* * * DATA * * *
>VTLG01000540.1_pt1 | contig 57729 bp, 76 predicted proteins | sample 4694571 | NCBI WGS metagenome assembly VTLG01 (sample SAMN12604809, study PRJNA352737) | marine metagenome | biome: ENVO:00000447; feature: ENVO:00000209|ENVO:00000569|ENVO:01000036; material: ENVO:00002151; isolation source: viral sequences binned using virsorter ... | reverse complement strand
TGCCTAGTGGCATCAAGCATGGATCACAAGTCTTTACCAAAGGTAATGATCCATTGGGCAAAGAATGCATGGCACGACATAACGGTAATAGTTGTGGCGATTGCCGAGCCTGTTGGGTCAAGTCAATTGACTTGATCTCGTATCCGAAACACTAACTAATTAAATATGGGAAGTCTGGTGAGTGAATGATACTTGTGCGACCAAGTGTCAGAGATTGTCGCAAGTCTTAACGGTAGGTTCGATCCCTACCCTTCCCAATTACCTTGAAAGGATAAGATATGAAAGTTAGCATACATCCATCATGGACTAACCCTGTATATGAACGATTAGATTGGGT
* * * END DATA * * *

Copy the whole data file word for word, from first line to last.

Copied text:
>VTLG01000540.1_pt1 | contig 57729 bp, 76 predicted proteins | sample 4694571 | NCBI WGS metagenome assembly VTLG01 (sample SAMN12604809, study PRJNA352737) | marine metagenome | biome: ENVO:00000447; feature: ENVO:00000209|ENVO:00000569|ENVO:01000036; material: ENVO:00002151; isolation source: viral sequences binned using virsorter ... | reverse complement strand
TGCCTAGTGGCATCAAGCATGGATCACAAGTCTTTACCAAAGGTAATGATCCATTGGGCAAAGAATGCATGGCACGACATAACGGTAATAGTTGTGGCGATTGCCGAGCCTGTTGGGTCAAGTCAATTGACTTGATCTCGTATCCGAAACACTAACTAATTAAATATGGGAAGTCTGGTGAGTGAATGATACTTGTGCGACCAAGTGTCAGAGATTGTCGCAAGTCTTAACGGTAGGTTCGATCCCTACCCTTCCCAATTACCTTGAAAGGATAAGATATGAAAGTTAGCATACATCCATCATGGACTAACCCTGTATATGAACGATTAGATTGGGT